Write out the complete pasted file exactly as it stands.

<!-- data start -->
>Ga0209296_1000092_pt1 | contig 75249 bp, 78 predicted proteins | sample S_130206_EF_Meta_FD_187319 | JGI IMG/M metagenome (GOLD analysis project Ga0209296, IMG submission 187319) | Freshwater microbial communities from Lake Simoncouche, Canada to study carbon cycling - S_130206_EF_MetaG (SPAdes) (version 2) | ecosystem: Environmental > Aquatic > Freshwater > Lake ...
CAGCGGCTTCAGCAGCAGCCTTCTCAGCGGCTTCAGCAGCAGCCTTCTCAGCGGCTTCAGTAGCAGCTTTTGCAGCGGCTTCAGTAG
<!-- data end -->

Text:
>Ga0209296_1000092_pt1 | contig 75249 bp, 78 predicted proteins | sample S_130206_EF_Meta_FD_187319 | JGI IMG/M metagenome (GOLD analysis project Ga0209296, IMG submission 187319) | Freshwater microbial communities from Lake Simoncouche, Canada to study carbon cycling - S_130206_EF_MetaG (SPAdes) (version 2) | ecosystem: Environmental > Aquatic > Freshwater > Lake ...
CAGCGGCTTCAGCAGCAGCCTTCTCAGCGGCTTCAGCAGCAGCCTTCTCAGCGGCTTCAGTAGCAGCTTTTGCAGCGGCTTCAGTAG